Medicare Supplement Enrollment
Enrolling in Medigap
Individuals can enroll or change Medigap plans at any time, but when they do can influence the availability and cost of the plan.
Underwritten Medigap plans require applicants to answer questions regarding their health, including details about pre-existing conditions and prescribed on-going treatments/medications. Depending on answers, some individuals may be denied or be required to pay a higher premium. Underwritten applications can be submitted to most carriers up to 60 days in advance. Without prior approval, the 10th of each month is the cutoff date to submit a policy for the next month.
Medigap Open Enrollment Period
It’s important to understand the Medigap Open Enrollment Period as Medigap rights may depend on when an individual enrolls in Medicare Part B. For those over 65, their Medigap Open Enrollment Period begins when they enroll in Part B and continues for 5 months following enrollment. This period cannot be changed or repeated. So, in most cases, it makes sense to purchase a Medigap policy when first eligible for Medicare.
During their Open Enrollment Period, individuals can get any Medigap policy offered in their state without answering health questions.
Medigap insurance companies are generally allowed to use medical underwriting to decide whether or not to accept the application and how much to charge for the plan. However, during the Open Enrollment Period, applicants can purchase any policy at the price set for individuals in good health, regardless of current issues or pre-exisiting conditions.
Guaranteed Issue (GI) Rights
Guaranteed issue rights provide the opportunity to get a Medigap plan outside of Open Enrollment without health questions.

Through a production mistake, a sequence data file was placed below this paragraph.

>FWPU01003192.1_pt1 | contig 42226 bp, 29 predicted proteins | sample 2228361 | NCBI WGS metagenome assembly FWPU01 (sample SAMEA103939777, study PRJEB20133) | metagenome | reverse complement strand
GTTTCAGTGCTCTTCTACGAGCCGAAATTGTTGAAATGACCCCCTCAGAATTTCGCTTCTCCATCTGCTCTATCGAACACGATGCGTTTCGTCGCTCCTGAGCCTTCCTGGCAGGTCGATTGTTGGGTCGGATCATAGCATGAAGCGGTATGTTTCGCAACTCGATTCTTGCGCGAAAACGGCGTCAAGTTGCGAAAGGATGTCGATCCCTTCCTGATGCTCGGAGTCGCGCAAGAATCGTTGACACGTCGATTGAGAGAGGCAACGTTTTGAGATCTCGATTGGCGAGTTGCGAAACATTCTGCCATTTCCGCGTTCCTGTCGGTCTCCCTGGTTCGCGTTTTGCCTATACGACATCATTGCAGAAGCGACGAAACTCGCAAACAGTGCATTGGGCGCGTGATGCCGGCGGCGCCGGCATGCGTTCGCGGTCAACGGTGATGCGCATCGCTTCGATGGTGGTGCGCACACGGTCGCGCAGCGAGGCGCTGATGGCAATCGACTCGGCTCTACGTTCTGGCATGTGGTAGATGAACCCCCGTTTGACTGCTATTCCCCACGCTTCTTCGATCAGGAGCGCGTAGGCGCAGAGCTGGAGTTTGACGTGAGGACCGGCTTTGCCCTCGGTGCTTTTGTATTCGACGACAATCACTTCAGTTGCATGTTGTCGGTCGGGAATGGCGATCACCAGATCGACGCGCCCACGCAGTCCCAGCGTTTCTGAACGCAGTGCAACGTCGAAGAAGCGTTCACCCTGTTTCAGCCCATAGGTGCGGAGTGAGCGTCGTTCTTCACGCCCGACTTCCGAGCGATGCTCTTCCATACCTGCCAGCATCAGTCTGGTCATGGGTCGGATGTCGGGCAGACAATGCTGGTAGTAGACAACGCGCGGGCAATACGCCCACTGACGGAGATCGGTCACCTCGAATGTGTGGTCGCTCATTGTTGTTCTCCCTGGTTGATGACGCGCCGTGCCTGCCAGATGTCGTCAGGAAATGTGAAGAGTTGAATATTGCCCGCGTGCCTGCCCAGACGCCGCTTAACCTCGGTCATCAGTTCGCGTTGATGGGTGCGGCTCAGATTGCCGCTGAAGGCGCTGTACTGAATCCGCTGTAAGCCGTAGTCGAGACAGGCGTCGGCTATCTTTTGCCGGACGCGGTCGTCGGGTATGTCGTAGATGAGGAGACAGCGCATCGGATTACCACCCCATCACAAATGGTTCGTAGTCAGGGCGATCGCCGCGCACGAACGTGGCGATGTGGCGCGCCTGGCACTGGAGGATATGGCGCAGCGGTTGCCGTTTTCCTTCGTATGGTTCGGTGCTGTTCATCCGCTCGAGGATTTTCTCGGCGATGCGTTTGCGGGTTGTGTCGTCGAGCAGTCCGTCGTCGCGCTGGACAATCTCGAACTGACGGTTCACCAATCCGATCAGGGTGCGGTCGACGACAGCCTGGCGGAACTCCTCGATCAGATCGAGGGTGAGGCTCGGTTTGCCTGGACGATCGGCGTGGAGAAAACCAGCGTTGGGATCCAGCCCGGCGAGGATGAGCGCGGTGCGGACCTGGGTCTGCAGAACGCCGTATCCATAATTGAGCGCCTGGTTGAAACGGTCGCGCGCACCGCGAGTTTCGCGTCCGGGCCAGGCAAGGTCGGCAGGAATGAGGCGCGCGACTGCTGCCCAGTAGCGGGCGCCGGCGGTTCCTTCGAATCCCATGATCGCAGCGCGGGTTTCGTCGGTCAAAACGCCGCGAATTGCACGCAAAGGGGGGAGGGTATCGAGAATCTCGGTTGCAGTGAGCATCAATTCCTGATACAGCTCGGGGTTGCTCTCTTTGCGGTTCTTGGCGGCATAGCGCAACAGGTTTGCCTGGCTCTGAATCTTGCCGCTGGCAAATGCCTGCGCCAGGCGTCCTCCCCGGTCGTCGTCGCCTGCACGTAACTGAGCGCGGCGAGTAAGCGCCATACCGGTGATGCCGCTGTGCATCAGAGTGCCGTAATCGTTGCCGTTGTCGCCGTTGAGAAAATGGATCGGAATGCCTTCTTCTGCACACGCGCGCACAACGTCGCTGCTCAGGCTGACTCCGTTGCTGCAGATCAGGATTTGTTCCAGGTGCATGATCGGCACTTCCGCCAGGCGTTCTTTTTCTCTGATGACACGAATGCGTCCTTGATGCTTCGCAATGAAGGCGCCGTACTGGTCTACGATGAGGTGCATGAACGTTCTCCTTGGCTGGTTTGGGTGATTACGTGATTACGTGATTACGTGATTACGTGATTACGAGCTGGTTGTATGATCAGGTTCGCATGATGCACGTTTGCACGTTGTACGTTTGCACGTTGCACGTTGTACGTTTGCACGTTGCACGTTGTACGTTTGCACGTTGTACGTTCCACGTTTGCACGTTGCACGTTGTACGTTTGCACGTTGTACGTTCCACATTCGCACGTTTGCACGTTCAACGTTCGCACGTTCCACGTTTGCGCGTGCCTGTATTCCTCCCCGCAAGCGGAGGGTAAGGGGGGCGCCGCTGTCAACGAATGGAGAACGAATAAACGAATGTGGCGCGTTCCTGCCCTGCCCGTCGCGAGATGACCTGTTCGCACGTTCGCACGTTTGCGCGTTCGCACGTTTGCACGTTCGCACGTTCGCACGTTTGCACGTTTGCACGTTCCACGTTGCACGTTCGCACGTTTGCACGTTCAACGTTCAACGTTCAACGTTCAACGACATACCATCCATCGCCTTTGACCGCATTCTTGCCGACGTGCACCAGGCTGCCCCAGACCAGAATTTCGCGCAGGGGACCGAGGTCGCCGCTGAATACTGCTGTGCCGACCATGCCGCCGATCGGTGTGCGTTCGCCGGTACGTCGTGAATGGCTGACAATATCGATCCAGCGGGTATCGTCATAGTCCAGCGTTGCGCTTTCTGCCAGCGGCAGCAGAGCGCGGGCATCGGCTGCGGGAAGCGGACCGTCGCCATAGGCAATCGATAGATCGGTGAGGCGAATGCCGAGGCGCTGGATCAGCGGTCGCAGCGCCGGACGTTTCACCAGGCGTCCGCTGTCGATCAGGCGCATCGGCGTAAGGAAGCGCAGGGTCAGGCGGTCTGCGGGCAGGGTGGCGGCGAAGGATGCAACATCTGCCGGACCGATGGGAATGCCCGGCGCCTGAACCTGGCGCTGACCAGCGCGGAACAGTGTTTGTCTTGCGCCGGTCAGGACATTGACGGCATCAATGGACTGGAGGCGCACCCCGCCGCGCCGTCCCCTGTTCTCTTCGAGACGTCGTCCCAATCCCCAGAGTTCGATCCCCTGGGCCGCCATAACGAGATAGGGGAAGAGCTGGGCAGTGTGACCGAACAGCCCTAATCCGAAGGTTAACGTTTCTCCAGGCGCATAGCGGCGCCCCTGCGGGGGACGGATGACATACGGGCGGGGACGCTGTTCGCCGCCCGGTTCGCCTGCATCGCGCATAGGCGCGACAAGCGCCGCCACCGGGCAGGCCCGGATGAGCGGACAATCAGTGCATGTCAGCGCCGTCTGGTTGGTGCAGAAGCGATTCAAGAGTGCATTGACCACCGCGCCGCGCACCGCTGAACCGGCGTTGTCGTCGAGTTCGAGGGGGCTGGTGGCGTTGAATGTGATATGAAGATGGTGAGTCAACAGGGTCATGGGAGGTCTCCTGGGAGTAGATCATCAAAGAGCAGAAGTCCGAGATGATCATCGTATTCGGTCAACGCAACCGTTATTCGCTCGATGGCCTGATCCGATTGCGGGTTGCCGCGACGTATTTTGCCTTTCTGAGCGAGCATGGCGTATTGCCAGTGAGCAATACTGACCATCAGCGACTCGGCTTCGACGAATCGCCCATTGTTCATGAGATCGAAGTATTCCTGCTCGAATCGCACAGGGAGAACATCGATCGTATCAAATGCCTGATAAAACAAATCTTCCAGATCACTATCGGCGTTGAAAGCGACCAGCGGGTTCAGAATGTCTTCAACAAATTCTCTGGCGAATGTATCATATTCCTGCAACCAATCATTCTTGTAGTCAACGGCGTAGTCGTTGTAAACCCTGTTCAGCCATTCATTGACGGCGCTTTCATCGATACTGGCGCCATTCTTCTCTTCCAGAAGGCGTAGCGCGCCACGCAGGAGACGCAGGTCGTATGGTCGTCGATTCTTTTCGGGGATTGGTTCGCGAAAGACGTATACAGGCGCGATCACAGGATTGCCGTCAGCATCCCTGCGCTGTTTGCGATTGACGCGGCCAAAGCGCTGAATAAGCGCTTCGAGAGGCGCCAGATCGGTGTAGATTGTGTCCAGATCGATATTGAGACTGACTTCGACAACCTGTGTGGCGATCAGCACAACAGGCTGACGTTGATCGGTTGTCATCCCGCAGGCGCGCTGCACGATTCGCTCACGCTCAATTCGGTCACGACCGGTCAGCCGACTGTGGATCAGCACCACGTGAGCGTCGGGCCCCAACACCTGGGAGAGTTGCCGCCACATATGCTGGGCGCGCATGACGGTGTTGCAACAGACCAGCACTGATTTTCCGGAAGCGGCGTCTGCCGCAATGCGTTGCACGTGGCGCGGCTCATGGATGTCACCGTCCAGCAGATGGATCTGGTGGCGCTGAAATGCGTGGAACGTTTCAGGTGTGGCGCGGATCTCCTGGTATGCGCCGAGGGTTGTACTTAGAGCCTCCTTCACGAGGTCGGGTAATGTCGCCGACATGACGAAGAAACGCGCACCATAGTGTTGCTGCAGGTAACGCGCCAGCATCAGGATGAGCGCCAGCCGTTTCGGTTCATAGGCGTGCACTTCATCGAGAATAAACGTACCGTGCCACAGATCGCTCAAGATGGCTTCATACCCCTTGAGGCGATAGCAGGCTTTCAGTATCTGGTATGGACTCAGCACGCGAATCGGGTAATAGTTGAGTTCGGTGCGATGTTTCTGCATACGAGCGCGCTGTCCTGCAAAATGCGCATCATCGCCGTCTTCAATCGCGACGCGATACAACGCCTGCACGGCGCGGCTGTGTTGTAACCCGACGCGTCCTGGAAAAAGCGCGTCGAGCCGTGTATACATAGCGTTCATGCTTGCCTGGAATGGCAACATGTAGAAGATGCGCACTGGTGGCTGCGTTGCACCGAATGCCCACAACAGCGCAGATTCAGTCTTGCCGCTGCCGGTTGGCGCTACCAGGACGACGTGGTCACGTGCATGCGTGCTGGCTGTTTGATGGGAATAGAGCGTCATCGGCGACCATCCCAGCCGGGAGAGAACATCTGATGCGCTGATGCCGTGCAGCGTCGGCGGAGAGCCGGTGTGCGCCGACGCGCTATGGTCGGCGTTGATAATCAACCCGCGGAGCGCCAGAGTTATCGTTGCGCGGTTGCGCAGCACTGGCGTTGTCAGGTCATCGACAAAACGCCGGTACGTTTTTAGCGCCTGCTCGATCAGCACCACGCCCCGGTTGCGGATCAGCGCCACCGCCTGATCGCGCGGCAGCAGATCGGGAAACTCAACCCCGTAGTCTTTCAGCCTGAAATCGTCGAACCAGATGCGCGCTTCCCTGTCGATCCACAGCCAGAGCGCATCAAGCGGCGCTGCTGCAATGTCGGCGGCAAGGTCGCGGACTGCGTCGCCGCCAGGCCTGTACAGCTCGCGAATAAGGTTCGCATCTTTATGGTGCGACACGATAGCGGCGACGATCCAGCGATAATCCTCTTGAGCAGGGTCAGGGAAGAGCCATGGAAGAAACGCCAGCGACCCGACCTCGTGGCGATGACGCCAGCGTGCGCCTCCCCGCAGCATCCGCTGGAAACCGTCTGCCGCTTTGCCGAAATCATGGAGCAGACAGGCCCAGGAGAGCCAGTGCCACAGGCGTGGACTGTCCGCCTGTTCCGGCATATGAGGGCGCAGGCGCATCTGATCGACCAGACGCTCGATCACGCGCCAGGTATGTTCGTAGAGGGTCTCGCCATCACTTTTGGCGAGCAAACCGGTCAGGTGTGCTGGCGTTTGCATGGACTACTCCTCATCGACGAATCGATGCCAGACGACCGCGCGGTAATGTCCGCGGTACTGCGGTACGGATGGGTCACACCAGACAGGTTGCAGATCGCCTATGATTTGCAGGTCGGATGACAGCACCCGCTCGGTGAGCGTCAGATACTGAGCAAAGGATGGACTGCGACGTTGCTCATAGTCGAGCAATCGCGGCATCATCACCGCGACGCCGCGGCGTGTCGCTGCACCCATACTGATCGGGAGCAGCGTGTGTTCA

Guaranteed issue rights (also called “Medigap protections”) are exceptions granted to Medigap applicants under certain circumstances. For instance, those new to Medicare or losing their current coverage may qualify for a guaranteed issue right. In these situations, an insurance company:
- Must sell a Medigap policy to an applicant
- Must cover all pre-existing health conditions
- Can’t charge more for a Medigap policy because of past or present health problems
State Specific Medigap Enrollment Periods
New York + Connecticut (Year Round OE)
Any plan, any carrier, any time. The client does not have to be on a Medicare suppliment for the rule to apply.
California + Oregon (Annual Birthday)
Must apply within 30 days before to 30 days after Birthday. Coverage cannot start until after the birthday.
Maine (Annual OE)
Can switch carriers or plan with equal or lesser benefits. Current Medigap must be in force for at least 90 days.
Missouri (Annual OE)
Must apply within 30 days prior or 30 days after the policy anniversary date. Can go to the same plan only.
Vermont (Year-Round OE for Certain Carriers)
Only for Mutual of Omaha and United Health Care
Washington (GI Rule)
Non-Plan A Medigap plans can change to any other Medigap plan. Plan A must stay on Plan A.
INDIVIDUALS ARE GRANTED A GUARANTEED ISSUE RIGHT IF:
They’re in a Medicare Advantage Plan, and their plan is leaving Medicare or stops giving care in their area, or they move out of the plan’s service area.
They have Original Medicare and an employer group health plan (including retiree or COBRA coverage) or union coverage that pays after Medicare pays and that plan is ending.
They have Original Medicare and a Medicare SELECT policy. They move out of the SELECT policy’s service area.
They joined a Medicare Advantage Plan or Programs of All-inclusive Care for the Elderly (PACE) when they were first eligible for Medicare Part A at 65, and within the first year, they want to switch to Original Medicare. (Trial Right)
They dropped a Medigap policy to join a Medicare Advantage Plan (or to switch to a Medicare SELECT policy) for the first time, they’ve been in the plan less than a year, and they want to switch back. (Trial Right)
Their Medigap insurance company goes bankrupt and they lose your coverage, or their Medigap policy coverage otherwise ends through no fault of their own.
They leave a Medicare Advantage Plan or Medigap policy because company hasn’t followed rules, or misled them.